Personally, I rarely if ever go down that route, and always try and find a cleverer, more original ending, and that’s what I would urge you to do with this.

Indeed, a challenge one week could be to write a Flash where the MC dies at the end, without it being rubbish!


dharker at 15:09 on 02 June 2011  Report this post
Hmmm... thank Nick! I see what you mean but from the outset I was thinking of rural suicide rates which I know are humungous... the pressure of making the land work, the ever decreasing price that lambs bring and the loss of income from wool all mean that hill farming is no longer a proposition in its own right. Diversification is something that is being pushed strongly for those who can afford to change direction.

For poor souls like John, losing the family farm that they and their ancestors have stewarded for hundreds of years is not an option. His suicide is probably more this imminent loss than the betrayal by Jill. If she has any culpability then it is in his perceived loss of her support in his fight for the farm - were it simply the cuckolding then I'd see it more likely he'd fetch the shotgun to them before topping himself.

In my mind I think he sees himself alone in failing the farm, and almost understands Jill's need for a life away from the farm.

That's my take anyway - didn't intend for this to be an "easy" ending...


fiona_j at 15:36 on 02 June 2011  Report this post

I liked this a lot. The affair was believable and understandable to a point. John's despair is well written, woven well with the wind and the bitter cold.

To be honest, though, at the end, I thought he was killing his wife!! That doesn't make sense at all though and I don't think it's your writing that deceived me, I just had that in mind!

Nick - I would change that challenge slightly to not just any death, but suicide that isn't rubbish.

But Dave, I thought this was a lovely and sad story. Well done.

Fi x

dharker at 15:45 on 02 June 2011  Report this post
Thanks Fi!


V`yonne at 15:48 on 02 June 2011  Report this post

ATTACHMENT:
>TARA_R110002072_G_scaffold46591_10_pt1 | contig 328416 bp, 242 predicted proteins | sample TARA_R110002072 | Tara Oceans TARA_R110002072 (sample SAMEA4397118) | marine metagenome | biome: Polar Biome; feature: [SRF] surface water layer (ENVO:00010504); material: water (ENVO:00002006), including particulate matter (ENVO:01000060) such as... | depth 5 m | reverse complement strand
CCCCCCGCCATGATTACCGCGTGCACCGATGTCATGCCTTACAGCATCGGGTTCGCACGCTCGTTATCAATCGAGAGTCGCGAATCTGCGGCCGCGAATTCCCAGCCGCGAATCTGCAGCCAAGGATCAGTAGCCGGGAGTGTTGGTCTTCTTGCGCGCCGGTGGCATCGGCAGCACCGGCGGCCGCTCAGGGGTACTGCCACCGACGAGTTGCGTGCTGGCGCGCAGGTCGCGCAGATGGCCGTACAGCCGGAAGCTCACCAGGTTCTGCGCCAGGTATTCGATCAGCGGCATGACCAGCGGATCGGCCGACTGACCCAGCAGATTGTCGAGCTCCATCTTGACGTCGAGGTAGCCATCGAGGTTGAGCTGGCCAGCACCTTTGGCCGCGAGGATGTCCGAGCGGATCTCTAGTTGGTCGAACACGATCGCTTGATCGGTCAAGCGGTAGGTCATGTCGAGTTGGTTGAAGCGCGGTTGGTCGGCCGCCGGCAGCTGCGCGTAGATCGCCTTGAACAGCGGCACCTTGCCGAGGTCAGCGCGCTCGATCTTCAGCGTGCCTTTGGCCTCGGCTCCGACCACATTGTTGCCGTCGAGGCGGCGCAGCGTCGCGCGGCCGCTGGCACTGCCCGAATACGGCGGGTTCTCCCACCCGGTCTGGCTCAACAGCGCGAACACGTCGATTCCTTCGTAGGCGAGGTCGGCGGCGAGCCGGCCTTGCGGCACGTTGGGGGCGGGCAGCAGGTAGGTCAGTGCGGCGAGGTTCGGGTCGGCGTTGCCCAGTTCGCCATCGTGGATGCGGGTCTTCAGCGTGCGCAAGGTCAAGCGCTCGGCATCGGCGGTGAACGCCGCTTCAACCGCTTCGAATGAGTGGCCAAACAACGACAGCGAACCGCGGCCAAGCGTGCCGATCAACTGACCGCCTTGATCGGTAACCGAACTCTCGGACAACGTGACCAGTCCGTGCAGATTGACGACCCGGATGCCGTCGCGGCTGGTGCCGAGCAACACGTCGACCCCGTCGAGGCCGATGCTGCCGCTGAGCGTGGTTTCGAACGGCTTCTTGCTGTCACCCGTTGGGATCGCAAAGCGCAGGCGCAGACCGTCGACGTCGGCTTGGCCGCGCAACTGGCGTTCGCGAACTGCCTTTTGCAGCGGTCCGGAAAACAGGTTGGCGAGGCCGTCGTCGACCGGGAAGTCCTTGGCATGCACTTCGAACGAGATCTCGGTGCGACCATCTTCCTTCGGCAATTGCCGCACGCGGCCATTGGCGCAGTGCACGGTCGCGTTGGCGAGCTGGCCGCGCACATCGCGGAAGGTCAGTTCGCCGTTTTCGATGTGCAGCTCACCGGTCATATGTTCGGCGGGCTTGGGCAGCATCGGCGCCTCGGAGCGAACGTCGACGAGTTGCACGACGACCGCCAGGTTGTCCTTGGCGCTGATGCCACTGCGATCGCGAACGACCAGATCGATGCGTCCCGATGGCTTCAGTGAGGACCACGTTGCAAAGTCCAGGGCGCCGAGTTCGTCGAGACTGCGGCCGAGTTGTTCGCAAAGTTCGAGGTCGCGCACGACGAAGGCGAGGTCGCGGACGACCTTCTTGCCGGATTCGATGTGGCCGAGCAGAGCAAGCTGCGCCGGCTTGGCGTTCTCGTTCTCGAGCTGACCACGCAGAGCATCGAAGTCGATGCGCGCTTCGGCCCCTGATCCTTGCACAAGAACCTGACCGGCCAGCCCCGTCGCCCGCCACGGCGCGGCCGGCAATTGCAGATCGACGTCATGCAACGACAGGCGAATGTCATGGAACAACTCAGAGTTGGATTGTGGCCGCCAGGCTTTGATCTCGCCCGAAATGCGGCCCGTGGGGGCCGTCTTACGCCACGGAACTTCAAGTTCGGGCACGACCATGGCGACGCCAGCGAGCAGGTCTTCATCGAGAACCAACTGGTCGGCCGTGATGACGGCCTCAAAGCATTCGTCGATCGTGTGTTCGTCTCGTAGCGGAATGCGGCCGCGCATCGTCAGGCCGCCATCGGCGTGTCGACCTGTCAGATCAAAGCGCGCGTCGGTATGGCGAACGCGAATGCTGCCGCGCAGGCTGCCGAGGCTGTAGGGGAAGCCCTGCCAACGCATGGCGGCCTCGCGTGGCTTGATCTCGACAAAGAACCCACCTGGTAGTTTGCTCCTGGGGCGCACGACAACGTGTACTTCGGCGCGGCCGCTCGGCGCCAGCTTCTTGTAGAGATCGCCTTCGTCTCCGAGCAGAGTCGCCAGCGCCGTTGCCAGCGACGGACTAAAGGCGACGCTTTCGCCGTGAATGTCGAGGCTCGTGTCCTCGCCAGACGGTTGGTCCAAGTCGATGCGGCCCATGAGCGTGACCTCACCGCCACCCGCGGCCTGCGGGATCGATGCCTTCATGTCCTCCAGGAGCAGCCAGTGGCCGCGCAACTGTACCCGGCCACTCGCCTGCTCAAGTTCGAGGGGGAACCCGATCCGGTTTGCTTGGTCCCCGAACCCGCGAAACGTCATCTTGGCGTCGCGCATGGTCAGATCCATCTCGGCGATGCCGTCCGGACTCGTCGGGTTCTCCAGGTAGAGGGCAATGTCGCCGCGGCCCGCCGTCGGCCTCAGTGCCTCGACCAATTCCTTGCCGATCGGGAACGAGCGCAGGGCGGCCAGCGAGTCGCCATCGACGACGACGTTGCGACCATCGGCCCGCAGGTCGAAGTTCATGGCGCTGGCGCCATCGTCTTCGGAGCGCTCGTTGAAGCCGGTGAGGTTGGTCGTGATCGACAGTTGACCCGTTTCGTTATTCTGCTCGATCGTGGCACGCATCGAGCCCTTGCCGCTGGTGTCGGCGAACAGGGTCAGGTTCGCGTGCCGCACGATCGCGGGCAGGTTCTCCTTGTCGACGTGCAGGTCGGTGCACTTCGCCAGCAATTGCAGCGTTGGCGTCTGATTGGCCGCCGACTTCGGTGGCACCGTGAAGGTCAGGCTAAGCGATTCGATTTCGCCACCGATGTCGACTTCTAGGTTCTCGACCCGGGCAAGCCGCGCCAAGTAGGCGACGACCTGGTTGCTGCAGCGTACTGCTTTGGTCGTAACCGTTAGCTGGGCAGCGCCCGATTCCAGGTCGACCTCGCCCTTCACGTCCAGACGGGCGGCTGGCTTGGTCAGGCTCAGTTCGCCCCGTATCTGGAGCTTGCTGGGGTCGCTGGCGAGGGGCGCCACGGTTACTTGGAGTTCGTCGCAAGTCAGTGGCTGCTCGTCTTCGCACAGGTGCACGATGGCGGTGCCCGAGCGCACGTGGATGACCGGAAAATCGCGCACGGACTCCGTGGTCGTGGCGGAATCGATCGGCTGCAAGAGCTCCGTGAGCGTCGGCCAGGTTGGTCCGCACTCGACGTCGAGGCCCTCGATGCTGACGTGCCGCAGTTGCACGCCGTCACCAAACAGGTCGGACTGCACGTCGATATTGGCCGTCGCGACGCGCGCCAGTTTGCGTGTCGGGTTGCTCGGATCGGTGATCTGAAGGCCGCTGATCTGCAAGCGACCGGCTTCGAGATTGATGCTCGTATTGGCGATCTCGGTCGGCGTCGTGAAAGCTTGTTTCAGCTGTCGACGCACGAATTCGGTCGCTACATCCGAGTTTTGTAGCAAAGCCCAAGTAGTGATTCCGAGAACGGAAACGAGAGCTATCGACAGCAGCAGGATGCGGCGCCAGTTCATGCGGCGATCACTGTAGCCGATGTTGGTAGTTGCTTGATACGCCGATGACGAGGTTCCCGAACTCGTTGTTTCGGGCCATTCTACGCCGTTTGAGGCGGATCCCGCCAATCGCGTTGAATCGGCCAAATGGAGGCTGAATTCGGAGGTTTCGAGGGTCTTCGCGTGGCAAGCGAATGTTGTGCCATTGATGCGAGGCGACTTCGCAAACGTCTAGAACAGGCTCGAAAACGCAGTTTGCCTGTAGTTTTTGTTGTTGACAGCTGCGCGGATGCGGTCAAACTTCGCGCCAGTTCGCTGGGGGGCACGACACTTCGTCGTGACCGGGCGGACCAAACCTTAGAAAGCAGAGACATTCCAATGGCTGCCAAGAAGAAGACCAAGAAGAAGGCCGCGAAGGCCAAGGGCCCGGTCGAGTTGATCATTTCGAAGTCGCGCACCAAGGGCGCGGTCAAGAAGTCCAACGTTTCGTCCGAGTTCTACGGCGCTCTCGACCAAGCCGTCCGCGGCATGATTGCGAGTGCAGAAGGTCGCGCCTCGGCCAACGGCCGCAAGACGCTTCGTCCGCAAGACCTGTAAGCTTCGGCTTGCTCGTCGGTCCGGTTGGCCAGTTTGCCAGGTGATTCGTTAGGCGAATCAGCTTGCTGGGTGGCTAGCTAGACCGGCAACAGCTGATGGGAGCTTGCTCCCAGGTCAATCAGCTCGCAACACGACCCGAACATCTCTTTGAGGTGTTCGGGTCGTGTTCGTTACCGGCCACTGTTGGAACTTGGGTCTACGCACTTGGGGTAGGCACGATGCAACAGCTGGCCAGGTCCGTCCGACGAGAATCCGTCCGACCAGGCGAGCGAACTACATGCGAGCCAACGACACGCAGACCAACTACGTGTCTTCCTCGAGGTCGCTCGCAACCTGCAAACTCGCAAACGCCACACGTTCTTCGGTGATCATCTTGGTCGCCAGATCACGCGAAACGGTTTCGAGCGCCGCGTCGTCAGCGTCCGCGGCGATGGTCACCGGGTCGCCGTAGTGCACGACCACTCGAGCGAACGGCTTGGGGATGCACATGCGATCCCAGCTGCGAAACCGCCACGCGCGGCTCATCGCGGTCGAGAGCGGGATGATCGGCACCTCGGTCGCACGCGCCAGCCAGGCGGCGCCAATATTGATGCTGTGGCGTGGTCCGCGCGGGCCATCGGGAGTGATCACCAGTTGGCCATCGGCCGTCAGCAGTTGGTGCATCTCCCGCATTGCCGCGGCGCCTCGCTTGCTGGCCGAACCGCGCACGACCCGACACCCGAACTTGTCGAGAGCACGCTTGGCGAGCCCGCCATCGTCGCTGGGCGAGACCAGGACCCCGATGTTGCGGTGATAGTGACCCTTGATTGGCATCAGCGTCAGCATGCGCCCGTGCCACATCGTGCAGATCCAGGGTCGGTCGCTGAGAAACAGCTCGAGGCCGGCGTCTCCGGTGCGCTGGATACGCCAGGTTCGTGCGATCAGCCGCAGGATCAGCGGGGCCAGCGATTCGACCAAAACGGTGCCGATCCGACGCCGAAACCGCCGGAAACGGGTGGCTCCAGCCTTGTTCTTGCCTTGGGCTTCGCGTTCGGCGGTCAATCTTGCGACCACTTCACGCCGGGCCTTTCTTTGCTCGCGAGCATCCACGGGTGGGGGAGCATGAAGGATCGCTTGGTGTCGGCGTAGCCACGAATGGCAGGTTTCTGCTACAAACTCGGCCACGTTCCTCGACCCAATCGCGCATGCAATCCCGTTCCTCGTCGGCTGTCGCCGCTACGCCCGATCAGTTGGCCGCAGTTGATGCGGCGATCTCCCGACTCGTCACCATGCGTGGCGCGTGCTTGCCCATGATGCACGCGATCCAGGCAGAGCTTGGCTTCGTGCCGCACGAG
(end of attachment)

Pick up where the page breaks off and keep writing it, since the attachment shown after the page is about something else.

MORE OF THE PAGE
Having read all that I come back to my own reaction which was that I need to change one word

joyous love-making.

leave out the adjective.

I think maybe the you need to make a decision in your mind about the date of the events so that they are not freezing as per the change here perhaps?
The bitter Northerly wind laughed in his face and pulled at the tears streaming down his cheeks.

I felt sad at the end for this farmer who'd lost everything. Farming is such a struggle!
I liked it very much Dave.

dharker at 16:36 on 02 June 2011  Report this post
Thanks Oonah... As you point out there is some ambiguity with the time of year that this happens so I've changed things a little and had a re-jig to meet the word limit. I hope its clearer now and that the ladies amongst you feel more comfortable with the shinnanigans down by the falls!

I love your idea of the "bitter" wind - giving its double meaning of "cold and harsh" and its alternative "resentful and angry".



Bunbry at 19:05 on 02 June 2011  Report this post
Hi Dave, just to answer your point about it being the farm's failure that drove him to suicide and how that happens a lot these days.

That doesn't change the point I was making which is, your basic plot was 'Crap happens so bloke tops himself'.

You said it wasn't an 'easy' ending but how long really did it take to come up with that denouement? My guess is, not that long.

I would always spend time trying to come up with something an audience wouldn't easily see coming.


dharker at 20:56 on 02 June 2011  Report this post
Hmmm... good point Nick. The development of this was always leading to him going up the moor, a place where he can see his and his ancestors land, and ending his life. You're right - in that light it is an easy ending. I'll bear this in mind in future stories but in this case I'm happy with the ending as it stands.


crowspark at 11:11 on 05 June 2011  Report this post
Hi Dave. Great flash! You set the mood well with your scene setting.
Rural suicide has been with us for a while. Yes, when the farm you are losing has been in the family for generations I'm sure it does feel like a personal failure and when the loss of a partner follows this ups the damage.
I was expecting him to shoot the lovers but that would not have fitted into your main theme so I don't have a problem with that.
You might consider lengthening this because for me its strength is in the journey of reader experience and not the ending.

dharker at 18:45 on 05 June 2011  Report this post
Thanks Bill - I'll see what I can do. Really happy you enjoyed it!